Showing 1 - 20 of 1580 Results

  • Fri Feb 5 2016

    Mosquito expert: Washington downplaying Zika virus threat to US

    As the number of birth defects linked to a mosquito-borne virus surpasses 4,000 in Brazil, and scientists scramble to create a vaccine to protect against the untreatable disease, public health officials are bracing themselves for a potential outbreak in the U.S. The threat has some advocacy groups pushing for tighter health screenings among travelers and immigrants from Zika-afflicted countries, while public health officials and tropical disease experts argue preparing to fight the Aedes aegypti, an insect that doesn’t respond to common pesticide, is more pressing. “First of all, I th...

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  • Fri Feb 5 2016

    Researchers map bedbug genome by following pest through subway

    Researchers have mapped the genome of bedbugs in New York City, then traced fragments of the nefarious pests’ DNA through the subway system. The new work, led by researchers at the American Museum of Natural History and Weill Cornell Medicine, and published today in Nature Communications, could help combat pesticide resistance in the unwelcome parasite. The data also provide a rich genetic resource for mapping bedbug activity in human hosts and in cities, including subways. “Bedbugs are one of New York City’s most iconic living fossils, along with cockroaches, meaning that their outwa...

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  • Thu Feb 4 2016

    So long, suckers: would it be safe to wipe out mosquitoes?

    A race is on to do something about the Zika virus. A possible vaccine is years away, so that means doing something about its vector, the Aedes aegypti mosquito. Genetic engineering techniques mean it is possible to conceive of obliterating this insect entirely. But would there be an ecological downside to exterminating a creature whose only purpose seems to be to bother us? As with many predictions involving complex natural systems, a definitive answer is impossible. Some ecologists worry about small changes having big unforeseen effects, and liken the complexity of ecosystems to that...

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  • Wed Feb 3 2016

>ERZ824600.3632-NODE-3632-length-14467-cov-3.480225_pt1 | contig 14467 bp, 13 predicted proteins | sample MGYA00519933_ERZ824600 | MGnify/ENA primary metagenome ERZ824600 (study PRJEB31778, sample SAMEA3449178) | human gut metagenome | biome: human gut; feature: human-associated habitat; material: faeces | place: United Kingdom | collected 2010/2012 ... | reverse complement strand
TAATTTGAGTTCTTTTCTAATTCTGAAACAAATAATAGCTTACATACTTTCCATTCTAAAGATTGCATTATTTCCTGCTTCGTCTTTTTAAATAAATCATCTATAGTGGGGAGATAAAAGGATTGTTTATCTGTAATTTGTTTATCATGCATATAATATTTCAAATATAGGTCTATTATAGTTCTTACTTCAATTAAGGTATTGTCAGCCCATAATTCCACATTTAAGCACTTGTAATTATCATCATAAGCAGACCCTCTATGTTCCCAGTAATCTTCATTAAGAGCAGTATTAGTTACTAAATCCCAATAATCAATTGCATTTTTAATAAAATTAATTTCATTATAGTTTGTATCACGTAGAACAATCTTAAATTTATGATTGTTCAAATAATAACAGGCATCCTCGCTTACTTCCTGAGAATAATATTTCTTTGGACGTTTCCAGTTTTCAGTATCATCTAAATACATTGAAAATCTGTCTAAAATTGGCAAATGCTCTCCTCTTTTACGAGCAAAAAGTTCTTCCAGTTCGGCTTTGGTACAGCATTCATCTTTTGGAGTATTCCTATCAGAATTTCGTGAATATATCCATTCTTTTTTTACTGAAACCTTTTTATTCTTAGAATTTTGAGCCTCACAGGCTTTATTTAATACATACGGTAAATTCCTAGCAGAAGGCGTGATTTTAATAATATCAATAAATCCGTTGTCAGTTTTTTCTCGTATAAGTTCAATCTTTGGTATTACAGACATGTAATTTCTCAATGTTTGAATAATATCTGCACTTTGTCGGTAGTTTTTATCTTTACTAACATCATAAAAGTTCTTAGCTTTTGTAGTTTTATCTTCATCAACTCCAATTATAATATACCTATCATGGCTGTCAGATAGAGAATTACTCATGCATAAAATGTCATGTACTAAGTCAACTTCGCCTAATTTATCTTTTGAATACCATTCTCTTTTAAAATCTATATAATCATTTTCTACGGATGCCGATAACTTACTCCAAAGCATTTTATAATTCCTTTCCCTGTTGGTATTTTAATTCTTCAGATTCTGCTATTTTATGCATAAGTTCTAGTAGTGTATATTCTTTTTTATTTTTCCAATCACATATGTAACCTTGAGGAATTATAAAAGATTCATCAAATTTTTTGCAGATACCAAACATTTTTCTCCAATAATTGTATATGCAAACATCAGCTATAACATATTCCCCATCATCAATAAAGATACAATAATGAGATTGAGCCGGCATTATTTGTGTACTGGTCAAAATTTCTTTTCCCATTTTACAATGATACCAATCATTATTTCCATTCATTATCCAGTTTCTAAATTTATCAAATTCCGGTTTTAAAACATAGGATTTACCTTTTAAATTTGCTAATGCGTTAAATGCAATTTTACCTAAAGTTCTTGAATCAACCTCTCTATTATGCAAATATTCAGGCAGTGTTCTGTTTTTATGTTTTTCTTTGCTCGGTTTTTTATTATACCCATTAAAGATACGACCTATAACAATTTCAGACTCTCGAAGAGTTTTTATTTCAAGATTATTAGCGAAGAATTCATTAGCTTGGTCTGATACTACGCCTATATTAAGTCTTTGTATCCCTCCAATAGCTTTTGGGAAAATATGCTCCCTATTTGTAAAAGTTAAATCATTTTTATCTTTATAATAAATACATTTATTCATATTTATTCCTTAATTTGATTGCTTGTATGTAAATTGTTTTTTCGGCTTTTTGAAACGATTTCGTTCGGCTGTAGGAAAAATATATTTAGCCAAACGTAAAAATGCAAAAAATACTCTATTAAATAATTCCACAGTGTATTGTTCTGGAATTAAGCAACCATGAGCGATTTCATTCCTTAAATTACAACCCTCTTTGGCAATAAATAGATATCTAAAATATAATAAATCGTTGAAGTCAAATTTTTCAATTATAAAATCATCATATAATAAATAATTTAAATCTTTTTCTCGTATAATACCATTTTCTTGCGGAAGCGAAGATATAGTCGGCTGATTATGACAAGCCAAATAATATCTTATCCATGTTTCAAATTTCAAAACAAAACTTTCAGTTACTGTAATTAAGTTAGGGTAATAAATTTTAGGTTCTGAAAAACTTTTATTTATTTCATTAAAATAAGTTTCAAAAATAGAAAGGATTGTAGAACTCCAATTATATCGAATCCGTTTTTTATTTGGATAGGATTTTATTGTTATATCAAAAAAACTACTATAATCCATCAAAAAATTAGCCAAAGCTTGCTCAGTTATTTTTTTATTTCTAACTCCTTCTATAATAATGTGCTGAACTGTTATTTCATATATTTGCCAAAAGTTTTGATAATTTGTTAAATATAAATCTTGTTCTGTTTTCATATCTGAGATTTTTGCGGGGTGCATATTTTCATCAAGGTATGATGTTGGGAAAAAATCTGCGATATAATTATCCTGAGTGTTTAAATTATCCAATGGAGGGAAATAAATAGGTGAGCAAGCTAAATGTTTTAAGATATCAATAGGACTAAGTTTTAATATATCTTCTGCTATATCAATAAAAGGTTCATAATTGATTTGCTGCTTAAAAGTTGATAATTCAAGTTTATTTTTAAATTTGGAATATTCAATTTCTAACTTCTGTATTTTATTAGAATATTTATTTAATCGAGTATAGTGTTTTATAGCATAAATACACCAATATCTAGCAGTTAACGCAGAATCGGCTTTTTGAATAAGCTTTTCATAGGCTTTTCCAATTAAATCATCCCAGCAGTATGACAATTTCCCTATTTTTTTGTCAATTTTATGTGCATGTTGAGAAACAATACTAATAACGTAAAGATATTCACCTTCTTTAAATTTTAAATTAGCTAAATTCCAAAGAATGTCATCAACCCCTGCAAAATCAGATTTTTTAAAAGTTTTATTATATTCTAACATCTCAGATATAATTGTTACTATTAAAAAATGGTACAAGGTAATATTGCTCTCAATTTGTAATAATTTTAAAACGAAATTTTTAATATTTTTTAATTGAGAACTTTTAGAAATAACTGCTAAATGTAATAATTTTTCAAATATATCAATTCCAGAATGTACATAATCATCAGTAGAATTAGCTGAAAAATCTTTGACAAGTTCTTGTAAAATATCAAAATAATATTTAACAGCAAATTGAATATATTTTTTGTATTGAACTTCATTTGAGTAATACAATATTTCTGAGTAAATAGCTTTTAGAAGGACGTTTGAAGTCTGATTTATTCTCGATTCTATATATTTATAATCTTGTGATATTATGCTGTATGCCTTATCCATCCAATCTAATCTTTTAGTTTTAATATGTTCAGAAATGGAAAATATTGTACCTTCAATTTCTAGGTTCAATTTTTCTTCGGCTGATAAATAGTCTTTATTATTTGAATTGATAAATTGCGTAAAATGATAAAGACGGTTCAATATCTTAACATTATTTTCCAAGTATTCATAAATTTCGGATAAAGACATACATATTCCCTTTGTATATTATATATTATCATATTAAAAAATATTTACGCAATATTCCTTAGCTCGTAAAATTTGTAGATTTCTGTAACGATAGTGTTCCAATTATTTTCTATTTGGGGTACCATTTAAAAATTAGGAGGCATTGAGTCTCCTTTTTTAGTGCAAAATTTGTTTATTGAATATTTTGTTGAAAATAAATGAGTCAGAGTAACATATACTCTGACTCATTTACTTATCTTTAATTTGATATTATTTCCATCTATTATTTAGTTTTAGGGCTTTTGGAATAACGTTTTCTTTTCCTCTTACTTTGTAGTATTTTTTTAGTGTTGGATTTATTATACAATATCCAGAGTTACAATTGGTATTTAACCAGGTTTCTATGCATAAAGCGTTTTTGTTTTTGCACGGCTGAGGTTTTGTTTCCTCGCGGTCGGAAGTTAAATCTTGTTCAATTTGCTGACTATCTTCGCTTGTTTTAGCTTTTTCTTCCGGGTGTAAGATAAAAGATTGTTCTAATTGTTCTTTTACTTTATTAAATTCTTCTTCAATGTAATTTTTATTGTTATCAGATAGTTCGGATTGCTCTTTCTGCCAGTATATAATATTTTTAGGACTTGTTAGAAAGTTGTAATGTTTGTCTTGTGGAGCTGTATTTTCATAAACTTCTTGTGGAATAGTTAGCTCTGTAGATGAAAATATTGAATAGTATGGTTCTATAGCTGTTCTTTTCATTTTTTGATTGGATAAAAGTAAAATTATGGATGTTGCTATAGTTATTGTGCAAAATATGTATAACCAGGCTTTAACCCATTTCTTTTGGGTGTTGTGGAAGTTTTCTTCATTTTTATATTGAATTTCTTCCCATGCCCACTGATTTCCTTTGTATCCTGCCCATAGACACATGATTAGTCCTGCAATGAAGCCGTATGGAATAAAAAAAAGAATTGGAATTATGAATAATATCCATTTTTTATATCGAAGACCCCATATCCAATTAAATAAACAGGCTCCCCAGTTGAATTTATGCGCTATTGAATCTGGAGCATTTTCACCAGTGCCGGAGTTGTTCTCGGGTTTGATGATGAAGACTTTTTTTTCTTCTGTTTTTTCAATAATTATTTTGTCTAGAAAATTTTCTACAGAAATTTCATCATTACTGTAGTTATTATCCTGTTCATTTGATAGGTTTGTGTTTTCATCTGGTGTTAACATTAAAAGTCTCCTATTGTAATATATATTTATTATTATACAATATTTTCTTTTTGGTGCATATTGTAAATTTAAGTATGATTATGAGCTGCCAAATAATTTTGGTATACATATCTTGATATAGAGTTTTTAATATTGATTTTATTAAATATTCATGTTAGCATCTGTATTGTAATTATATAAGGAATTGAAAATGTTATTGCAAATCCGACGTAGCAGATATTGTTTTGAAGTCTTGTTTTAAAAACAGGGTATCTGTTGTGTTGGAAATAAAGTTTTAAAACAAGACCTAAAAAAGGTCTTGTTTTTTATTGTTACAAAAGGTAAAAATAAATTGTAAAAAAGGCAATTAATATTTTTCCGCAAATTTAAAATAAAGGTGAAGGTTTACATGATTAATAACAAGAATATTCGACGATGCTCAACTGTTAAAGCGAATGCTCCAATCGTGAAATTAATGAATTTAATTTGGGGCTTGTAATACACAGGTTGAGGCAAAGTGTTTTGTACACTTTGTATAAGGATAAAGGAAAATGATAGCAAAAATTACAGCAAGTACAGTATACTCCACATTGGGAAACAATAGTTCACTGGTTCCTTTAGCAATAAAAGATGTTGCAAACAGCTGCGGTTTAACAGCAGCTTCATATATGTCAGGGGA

Mapping the bedbug genome: Seeking clues to bite back against pest

    If you live in a city, the word "bedbug" is like an icy dagger to the heart. The blood-suckers rely on humans to survive, and they're great at hopping from one apartment (or person) to another. They're also increasingly resistant to insecticides. But don't pledge fealty to our mattress-dwelling overlords just yet: In a pair of papers published Tuesday in Nature Communications, two teams of researchers report the first ever complete genome sequencing for the pest. Sequencing an organism's genome - figuring out what genes it has and where they all go - makes studying it much, much easie...

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  • Tue Feb 2 2016

    2016-02-02 / Columns

    Insect Nicknames A word or set of words by which a person, animal, place or thing is known is a name. Exactly when humans began using names for each other is lost in antiquity. For sure, though, we have been using vocal utterances to describe things including each other for thousands of years. In western cultures a person’s name might be made up of two, three or sometimes even more words. Most of us have a first and a last name. Our first name is called a given name and the last name a family name. We might also have a middle name. At one time way back in human history individuals wer...

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  • Mon Feb 1 2016

    Editorial: California is safer than most from Zika virus

    The warnings from the World Health Organization about the Zika virus are undeniably alarming. During the next year, as many as 4 million people in the Americas could be exposed to the mosquito-spread virus, which is linked to brain damage in infants and paralysis in adults. Cases have been reported in about two dozen countries, including the United States. Pregnant women are being warned to stay away from certain countries. But in California, there’s no need to “freak out,” Dr. Jorge Parada, medical adviser for the National Pest Management Association, told The Sacramento Bee’s Sammy ...

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  • Mon Feb 1 2016

    Honeybee research could help prevent winter die-off

    Winters are tough on honeybees. Cold weather means no pollen for food, and hives can starve to death while pests and disease problems are amplified. In recent winters about one-third of all Virginia bee colonies have not survived to see spring. Virginia State Apiarist Keith Tignor is hoping his research on greenhouse bee farming could make a difference for many hives. “Prior to the introduction of pests like the trachea mite, varroa mite, small hive beetle and some of the diseases that have been introduced in the past 15 years, the winter losses were about 10 percent or even down to 5...